I really wish we could do this over coffee. Hang time is essential to life, and one-on-one time talking about said life is even better. So maybe, since we don’t have the luxury of actually heading off to Peet’s, grab a cup of joe for yourself and let’s chat!

I am at a point in life that has me doing a lot of things that I really love:

  • I play lead guitar for a touring artist.
  • I write and produce music.
  • I have endorsement agreements with gear companies.
  • I write articles for this magazine which are shared around the globe.

None of these things happened by accident, but neither was there some big master plan that led me here. At least not my master plan. The truth is, from the time I started leading worship for student camps, I had already decided I wasn’t comfortable with self-promotion. So, I prayed that God would be responsible for it, that He would open the doors and I would be faithful to walk through them. Here are a few gems I’ve discovered along the way that I’d like to unearth for you, if you have aspirations to do anything similar.

Let Your Yes Be Yes
It’s really easy to let your “yes” be “yes” when you only have one thing on the calendar. Not so easy when opportunities are piling on and vying for your time and attention. And I can’t say that I don’t sometimes wonder what would have happened if I hadn’t kept some commitments over other better-paying or higher-exposure ones. But in letting a “yes” actually mean “yes”, I’ve gained a reputation for being solid and trustworthy, and that is worth a ton when it comes to balancing the “flighty musician” stereotype.

Use Your Position
I have a saying that goes, “You should never use your friends to help your position, but you should always use your position to help your friends.” If you’re in a place of influence, use it to help the people around you. I didn’t come up with this on my own, but I definitely learned that was how I wanted to be because I saw others around me not acting this way. We all have the opportunity at one time or another to build each other up, so let’s use it.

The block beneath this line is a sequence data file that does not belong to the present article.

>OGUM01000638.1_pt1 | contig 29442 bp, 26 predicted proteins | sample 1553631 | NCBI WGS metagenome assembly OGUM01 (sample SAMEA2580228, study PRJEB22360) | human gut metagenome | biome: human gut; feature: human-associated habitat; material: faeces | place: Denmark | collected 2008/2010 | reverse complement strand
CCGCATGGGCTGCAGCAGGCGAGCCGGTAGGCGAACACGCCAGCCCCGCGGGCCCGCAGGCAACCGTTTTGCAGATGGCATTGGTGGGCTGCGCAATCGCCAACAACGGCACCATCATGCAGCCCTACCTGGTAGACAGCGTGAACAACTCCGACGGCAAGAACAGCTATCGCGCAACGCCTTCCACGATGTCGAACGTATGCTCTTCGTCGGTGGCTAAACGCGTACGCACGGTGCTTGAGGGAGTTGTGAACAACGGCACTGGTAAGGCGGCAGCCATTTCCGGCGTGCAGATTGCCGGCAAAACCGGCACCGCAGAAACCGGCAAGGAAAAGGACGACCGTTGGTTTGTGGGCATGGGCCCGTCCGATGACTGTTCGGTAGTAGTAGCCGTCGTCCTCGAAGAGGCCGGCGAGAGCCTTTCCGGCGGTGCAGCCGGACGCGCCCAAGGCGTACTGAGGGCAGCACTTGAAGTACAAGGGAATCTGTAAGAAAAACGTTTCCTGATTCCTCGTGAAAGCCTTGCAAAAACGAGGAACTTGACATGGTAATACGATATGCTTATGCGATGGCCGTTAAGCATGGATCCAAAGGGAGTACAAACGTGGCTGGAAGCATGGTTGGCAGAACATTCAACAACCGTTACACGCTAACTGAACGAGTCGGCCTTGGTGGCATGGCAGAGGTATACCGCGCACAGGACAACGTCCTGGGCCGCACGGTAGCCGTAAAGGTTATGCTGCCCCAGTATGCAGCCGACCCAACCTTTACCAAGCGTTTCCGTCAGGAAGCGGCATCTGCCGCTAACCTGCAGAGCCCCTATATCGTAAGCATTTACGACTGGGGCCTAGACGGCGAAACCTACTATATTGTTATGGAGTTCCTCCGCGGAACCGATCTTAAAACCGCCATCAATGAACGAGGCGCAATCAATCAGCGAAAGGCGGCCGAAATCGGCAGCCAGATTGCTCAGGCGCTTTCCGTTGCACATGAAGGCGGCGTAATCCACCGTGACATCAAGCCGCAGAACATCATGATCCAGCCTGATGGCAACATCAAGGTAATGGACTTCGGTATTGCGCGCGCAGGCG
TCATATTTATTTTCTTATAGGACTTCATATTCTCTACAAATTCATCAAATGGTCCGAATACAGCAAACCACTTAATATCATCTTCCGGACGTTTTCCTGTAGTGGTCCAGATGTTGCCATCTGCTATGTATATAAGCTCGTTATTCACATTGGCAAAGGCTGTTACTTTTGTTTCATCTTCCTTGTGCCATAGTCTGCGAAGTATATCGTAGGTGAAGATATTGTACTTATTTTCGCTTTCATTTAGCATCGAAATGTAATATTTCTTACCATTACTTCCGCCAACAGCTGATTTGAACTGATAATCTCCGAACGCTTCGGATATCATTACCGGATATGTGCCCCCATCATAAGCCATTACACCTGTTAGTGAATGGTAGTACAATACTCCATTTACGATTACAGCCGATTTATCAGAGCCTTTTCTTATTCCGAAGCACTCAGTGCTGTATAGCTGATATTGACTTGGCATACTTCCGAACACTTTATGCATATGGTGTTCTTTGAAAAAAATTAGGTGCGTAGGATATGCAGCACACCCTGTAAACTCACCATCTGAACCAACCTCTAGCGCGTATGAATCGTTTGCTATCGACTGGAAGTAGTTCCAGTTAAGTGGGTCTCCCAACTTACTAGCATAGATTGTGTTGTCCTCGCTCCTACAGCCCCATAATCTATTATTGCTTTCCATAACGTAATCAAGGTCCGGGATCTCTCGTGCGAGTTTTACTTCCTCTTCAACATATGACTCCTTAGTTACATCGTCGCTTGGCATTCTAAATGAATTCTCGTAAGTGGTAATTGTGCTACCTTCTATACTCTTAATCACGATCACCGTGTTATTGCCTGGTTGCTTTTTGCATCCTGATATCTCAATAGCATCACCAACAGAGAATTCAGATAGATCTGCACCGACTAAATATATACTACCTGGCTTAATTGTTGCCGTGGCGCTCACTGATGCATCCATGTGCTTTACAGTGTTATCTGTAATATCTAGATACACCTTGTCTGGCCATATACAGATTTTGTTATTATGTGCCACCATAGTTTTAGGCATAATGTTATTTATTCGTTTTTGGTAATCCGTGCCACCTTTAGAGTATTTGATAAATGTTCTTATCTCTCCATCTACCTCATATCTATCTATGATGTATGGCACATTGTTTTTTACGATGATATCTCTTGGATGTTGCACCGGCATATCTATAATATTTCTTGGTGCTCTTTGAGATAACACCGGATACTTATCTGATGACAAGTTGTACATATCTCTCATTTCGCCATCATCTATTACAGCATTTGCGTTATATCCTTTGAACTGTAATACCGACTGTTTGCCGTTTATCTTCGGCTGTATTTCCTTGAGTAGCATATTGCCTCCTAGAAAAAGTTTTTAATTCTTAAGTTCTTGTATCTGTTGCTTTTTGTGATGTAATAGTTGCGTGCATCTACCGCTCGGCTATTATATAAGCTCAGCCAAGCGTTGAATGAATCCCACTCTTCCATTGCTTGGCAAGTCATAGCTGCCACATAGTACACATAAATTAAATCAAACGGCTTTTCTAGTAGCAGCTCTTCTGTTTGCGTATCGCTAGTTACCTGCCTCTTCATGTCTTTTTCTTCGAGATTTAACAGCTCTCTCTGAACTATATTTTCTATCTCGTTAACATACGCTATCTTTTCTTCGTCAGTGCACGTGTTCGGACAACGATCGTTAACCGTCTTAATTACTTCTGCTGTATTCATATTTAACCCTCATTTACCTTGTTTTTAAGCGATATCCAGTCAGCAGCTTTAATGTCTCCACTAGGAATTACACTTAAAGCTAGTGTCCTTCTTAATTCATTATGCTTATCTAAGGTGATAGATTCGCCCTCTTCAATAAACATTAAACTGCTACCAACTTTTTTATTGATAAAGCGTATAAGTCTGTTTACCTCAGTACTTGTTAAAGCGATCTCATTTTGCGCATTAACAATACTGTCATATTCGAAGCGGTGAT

Forward Motion
This may seem automatic, but knowing who you are as a musician is vital to your happiness. God created you and your musical tastes for a reason, and that’s part of you. What you say “yes” to as a musician needs to land squarely in the framework of what you love, and lead to forward motion. Things that lead you sideways or backward won’t help you feel valued and will tend to suck life out of you. Avoid that if at all possible! God created us to exist in joy and we will be most joy-filled when we’re doing the things we love.

Be a Joy
One of the most valuable lessons I learned from touring life is that the hang is almost more important than your skill. When I went on staff as Associate Worship Pastor with Lincoln Brewster, he already knew I was capable of doing the music part of the job. When I got the gig as lead guitarist with David Cook, he already knew I had the chops to play the gig. The unknown was what it would be like to be around me, to work with me when we weren’t playing music. My good friend and touring pro, Chris Brink (The Museum, Chris Tomlin) reminded me of this recently: “Sometimes the person who gets the gig is the one who makes an impression with his personality, not how fast he can play.”

Do your best
Our responsibility as believers is to be a shining light on the gospel of Jesus. One way to do that is always doing your best at whatever you are asked to do. If that’s writing a song, then write the best song you can. If that’s playing a solo, then play the best that you can. If that’s learning a part, then learn it the best that you can. I say this often in my articles, but I believe everything we do as musicians, whether we’re practicing at home, leading worship on a Sunday or even playing a gig can be an act of worship. As we employ the gifts and talents God has given us, it honors the Giver of all gifts, and that can be an offering to Him.

Last Word
I want to include my life verse, from Philippians: “Do nothing out of selfish ambition or vain conceit. Rather, in humility value others above yourselves, not looking to your own interests but each of you to the interests of the others.” Philippians 2:3-4 (NIV) When you see others as more valuable and worth your effort to champion, it changes your outlook.

As you read this, I hope you understand that my desire is to help you feel valued, that you would glean something from the path God used to bring me where I am.

And whenever you’d like to grab that coffee, I’m in!


  1. Thank you for writing this. It is actually written for such the time as this moment, when my life direction is all amiss. Your focus on seeing others as more valuable has been hard to do especially when the criticizm is so heavy. And my heart and mind painfully beaten up. God is always working for our good no matter what obstacles are in the path.

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